Progressive muscle disorder in mice can be corrected by genetic therapy

May 25, 2023 | Histopathology

Recently, a research team from the Massachusetts General Hospital utilized targeted drugs in restoring muscle strength and correcting myotonia in mice with myotonic dystrophy. These could lead to new treatment approaches for affected patients.

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In myotonia, abnormal processing or splicing of the transcript leads to a truncated or poorly functioning Clcn1, which is a protein that regulates the flow of chloride ions into muscle cells. Moreover, the degree of weakness in patients experiencing myotonic dystrophy is linked with increased amounts of oxidative, rather than glycolytic, muscle fibers. These fibers vary in how they acquire energy for contraction.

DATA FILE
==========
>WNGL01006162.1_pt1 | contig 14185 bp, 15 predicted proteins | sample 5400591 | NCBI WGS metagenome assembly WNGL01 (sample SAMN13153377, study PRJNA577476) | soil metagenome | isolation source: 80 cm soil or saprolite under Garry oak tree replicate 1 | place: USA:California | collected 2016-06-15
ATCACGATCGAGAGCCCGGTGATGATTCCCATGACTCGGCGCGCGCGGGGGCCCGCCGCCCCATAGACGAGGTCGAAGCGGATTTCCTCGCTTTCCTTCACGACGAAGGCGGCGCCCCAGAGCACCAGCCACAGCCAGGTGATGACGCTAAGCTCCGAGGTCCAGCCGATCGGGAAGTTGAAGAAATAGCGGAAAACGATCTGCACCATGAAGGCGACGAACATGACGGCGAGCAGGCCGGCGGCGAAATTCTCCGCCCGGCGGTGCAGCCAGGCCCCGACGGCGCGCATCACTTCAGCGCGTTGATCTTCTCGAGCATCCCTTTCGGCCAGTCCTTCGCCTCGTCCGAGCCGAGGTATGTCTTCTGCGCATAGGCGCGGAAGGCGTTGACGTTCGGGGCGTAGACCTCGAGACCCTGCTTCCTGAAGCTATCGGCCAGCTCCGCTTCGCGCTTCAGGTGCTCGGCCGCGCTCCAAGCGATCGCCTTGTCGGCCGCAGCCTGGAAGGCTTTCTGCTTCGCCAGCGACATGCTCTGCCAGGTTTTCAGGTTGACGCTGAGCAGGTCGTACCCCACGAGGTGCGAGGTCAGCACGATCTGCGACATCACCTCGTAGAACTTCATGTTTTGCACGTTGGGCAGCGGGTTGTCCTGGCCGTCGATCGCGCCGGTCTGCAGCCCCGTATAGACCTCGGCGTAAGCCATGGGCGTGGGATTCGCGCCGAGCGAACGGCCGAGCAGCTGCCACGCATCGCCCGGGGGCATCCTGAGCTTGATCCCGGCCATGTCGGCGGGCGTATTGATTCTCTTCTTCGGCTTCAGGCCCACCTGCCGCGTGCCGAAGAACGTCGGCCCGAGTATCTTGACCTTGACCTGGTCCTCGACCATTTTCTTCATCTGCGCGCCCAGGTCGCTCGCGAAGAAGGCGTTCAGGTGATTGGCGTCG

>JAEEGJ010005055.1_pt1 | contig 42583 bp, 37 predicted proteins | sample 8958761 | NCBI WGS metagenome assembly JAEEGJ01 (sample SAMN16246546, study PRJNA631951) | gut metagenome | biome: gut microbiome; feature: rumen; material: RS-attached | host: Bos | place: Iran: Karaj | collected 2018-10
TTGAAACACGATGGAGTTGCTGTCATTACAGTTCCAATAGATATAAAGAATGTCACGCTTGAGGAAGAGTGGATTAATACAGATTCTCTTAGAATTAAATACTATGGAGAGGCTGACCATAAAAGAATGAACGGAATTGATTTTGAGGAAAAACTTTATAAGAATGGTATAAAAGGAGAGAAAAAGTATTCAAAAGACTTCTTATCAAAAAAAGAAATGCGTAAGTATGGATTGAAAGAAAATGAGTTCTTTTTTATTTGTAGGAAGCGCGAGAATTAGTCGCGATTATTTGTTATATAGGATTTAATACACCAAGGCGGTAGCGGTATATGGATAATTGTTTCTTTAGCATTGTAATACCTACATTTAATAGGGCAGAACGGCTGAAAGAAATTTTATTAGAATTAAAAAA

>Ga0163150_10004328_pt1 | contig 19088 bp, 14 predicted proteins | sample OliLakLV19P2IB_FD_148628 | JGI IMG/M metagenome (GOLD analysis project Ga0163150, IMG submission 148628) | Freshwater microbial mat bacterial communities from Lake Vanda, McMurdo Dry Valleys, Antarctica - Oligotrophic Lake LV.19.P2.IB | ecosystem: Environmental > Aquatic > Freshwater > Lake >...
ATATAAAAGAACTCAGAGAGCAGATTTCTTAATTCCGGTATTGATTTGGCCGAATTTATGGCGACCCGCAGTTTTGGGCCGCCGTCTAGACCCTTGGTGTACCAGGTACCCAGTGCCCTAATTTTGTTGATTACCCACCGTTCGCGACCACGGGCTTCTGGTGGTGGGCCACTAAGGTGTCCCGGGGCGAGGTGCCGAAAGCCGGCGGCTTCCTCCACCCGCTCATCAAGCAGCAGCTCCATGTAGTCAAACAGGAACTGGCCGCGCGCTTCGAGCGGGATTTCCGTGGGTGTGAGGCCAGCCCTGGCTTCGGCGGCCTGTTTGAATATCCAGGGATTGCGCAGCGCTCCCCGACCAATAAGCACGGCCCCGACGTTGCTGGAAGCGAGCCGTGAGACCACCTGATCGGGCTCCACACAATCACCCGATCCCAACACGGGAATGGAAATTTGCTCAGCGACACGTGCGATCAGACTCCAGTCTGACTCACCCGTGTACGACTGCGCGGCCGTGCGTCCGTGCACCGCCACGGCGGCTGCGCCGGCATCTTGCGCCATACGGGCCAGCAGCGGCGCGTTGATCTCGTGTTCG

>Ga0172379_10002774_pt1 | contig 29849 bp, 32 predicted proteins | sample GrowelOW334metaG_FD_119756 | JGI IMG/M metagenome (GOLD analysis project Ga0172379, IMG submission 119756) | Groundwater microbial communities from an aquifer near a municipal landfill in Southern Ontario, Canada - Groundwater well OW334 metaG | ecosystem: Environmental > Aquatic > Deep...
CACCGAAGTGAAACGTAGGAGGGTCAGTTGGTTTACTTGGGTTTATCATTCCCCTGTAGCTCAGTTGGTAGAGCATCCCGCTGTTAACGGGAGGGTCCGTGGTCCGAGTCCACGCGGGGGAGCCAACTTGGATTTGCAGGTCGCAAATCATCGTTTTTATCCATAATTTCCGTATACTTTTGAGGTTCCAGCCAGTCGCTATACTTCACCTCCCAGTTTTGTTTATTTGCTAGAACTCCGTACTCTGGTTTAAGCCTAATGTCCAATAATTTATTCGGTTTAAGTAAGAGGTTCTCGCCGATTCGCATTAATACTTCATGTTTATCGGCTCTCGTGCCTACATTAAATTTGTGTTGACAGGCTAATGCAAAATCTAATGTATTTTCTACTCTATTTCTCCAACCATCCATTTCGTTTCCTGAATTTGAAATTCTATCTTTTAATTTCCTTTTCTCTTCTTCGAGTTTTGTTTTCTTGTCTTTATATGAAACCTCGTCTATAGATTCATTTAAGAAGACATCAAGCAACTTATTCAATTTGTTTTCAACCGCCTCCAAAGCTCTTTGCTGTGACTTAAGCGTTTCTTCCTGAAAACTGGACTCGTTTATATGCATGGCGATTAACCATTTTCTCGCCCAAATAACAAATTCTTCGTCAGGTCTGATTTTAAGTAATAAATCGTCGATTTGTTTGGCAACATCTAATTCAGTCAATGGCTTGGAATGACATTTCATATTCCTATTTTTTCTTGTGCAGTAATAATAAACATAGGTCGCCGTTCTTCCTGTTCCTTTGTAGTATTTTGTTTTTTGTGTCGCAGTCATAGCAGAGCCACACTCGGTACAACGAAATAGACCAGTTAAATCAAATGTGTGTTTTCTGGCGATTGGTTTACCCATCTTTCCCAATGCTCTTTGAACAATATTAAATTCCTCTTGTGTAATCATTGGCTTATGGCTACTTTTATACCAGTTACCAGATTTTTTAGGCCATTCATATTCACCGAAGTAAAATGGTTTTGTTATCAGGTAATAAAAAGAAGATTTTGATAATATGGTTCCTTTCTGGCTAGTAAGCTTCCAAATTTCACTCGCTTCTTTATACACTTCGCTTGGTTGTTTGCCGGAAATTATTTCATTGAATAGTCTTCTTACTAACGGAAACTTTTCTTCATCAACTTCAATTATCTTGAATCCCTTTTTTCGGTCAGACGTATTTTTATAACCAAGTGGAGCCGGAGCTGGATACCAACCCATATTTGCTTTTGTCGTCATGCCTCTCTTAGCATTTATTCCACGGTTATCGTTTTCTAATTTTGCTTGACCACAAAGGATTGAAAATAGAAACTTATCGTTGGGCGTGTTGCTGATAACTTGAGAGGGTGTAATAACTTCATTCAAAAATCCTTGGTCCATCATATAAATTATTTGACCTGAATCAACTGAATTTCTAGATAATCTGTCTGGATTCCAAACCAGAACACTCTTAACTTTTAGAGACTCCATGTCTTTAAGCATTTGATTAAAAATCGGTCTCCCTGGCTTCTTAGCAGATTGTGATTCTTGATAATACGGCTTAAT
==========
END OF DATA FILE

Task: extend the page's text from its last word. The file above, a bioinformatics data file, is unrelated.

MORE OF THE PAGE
Correcting the abnormal splicing in mice having myotonic dystrophy was done through genetic therapy that included antisense oligonucleotides (ASOs). Based on a code that aims at correcting abnormal splicing of Clcn1, it boosts the number of functional Clcn1 when injected directly into an animal's muscles. Muscle health is restored with the increased amounts of glycolytic muscle fibers.

This research study was able to show that muscle fiber type transitions in myotonic dystrophy resulting from myotonia are not irreversible. Clcn1-targeting therapies can be a way to reduce muscle injury in patients.

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